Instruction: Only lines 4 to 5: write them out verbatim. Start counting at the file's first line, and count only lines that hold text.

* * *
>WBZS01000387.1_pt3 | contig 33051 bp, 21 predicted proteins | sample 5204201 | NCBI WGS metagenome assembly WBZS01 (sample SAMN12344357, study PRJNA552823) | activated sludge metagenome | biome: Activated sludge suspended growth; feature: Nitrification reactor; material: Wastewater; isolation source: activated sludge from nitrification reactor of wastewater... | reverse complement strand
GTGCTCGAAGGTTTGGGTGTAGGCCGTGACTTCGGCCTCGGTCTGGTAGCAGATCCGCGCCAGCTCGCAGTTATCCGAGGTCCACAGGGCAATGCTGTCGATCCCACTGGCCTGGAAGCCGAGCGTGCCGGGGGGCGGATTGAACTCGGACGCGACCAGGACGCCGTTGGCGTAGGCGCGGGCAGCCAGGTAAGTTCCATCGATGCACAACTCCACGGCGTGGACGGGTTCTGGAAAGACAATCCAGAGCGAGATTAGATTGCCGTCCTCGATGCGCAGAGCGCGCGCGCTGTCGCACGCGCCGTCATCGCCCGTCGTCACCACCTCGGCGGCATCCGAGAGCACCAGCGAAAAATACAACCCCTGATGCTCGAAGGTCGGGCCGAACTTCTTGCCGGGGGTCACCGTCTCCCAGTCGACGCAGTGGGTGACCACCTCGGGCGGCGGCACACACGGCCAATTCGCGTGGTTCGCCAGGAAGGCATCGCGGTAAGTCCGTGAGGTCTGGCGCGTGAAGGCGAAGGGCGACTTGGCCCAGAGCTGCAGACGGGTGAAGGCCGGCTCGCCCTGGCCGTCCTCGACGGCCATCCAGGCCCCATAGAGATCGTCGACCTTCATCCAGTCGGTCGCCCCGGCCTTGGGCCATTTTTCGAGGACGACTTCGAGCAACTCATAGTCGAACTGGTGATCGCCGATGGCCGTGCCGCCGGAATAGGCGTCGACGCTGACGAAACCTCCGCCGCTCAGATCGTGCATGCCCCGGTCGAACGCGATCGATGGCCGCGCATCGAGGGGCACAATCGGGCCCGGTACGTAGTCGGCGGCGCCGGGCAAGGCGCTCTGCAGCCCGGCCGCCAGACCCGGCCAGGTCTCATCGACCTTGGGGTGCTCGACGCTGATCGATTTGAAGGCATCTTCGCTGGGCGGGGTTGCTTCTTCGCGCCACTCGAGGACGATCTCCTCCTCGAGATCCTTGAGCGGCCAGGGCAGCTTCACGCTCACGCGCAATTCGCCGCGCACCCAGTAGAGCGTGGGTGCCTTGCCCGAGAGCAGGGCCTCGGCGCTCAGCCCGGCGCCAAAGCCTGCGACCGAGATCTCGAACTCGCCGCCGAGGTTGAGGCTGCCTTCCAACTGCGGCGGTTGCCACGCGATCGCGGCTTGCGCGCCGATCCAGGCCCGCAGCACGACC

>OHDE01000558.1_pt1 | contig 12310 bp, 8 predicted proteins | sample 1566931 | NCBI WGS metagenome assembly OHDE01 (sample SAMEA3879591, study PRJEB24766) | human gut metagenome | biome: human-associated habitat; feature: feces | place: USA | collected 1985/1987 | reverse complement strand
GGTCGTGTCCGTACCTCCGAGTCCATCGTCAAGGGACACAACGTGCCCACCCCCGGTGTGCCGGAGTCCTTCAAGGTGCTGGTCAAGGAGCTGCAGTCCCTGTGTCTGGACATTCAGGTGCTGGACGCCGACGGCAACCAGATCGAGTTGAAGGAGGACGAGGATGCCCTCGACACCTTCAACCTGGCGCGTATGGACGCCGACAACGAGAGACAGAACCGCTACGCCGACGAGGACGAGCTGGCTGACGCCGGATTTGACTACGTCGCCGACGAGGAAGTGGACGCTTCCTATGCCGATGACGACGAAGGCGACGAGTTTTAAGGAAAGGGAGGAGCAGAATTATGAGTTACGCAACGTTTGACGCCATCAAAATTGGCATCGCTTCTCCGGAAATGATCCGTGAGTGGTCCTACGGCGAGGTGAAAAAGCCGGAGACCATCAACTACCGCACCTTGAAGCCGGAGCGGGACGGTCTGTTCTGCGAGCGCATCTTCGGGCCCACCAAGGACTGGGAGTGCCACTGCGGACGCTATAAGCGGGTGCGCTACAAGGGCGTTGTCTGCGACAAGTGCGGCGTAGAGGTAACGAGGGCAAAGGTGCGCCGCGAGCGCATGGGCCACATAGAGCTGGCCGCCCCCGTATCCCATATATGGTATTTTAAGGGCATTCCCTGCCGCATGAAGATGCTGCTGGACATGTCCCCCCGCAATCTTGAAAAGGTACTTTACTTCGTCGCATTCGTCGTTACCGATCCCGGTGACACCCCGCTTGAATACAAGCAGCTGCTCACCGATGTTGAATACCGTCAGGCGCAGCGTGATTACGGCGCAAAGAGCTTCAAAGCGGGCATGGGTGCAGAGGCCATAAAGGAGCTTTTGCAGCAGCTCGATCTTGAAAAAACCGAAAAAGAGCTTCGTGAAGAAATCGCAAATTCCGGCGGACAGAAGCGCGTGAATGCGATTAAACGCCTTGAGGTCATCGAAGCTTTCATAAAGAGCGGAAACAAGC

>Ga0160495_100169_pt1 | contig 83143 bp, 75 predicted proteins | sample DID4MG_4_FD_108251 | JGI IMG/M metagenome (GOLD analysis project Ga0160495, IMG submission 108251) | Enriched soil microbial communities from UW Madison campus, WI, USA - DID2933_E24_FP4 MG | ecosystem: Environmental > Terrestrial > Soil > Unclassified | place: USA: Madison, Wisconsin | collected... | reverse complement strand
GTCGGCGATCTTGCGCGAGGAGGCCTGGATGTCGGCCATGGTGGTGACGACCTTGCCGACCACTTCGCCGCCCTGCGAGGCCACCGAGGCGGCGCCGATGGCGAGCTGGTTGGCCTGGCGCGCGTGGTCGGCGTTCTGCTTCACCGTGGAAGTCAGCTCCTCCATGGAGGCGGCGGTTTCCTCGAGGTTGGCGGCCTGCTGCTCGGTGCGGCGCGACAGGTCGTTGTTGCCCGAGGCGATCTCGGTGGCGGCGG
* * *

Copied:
GGTCGTGTCCGTACCTCCGAGTCCATCGTCAAGGGACACAACGTGCCCACCCCCGGTGTGCCGGAGTCCTTCAAGGTGCTGGTCAAGGAGCTGCAGTCCCTGTGTCTGGACATTCAGGTGCTGGACGCCGACGGCAACCAGATCGAGTTGAAGGAGGACGAGGATGCCCTCGACACCTTCAACCTGGCGCGTATGGACGCCGACAACGAGAGACAGAACCGCTACGCCGACGAGGACGAGCTGGCTGACGCCGGATTTGACTACGTCGCCGACGAGGAAGTGGACGCTTCCTATGCCGATGACGACGAAGGCGACGAGTTTTAAGGAAAGGGAGGAGCAGAATTATGAGTTACGCAACGTTTGACGCCATCAAAATTGGCATCGCTTCTCCGGAAATGATCCGTGAGTGGTCCTACGGCGAGGTGAAAAAGCCGGAGACCATCAACTACCGCACCTTGAAGCCGGAGCGGGACGGTCTGTTCTGCGAGCGCATCTTCGGGCCCACCAAGGACTGGGAGTGCCACTGCGGACGCTATAAGCGGGTGCGCTACAAGGGCGTTGTCTGCGACAAGTGCGGCGTAGAGGTAACGAGGGCAAAGGTGCGCCGCGAGCGCATGGGCCACATAGAGCTGGCCGCCCCCGTATCCCATATATGGTATTTTAAGGGCATTCCCTGCCGCATGAAGATGCTGCTGGACATGTCCCCCCGCAATCTTGAAAAGGTACTTTACTTCGTCGCATTCGTCGTTACCGATCCCGGTGACACCCCGCTTGAATACAAGCAGCTGCTCACCGATGTTGAATACCGTCAGGCGCAGCGTGATTACGGCGCAAAGAGCTTCAAAGCGGGCATGGGTGCAGAGGCCATAAAGGAGCTTTTGCAGCAGCTCGATCTTGAAAAAACCGAAAAAGAGCTTCGTGAAGAAATCGCAAATTCCGGCGGACAGAAGCGCGTGAATGCGATTAAACGCCTTGAGGTCATCGAAGCTTTCATAAAGAGCGGAAACAAGC

>Ga0160495_100169_pt1 | contig 83143 bp, 75 predicted proteins | sample DID4MG_4_FD_108251 | JGI IMG/M metagenome (GOLD analysis project Ga0160495, IMG submission 108251) | Enriched soil microbial communities from UW Madison campus, WI, USA - DID2933_E24_FP4 MG | ecosystem: Environmental > Terrestrial > Soil > Unclassified | place: USA: Madison, Wisconsin | collected... | reverse complement strand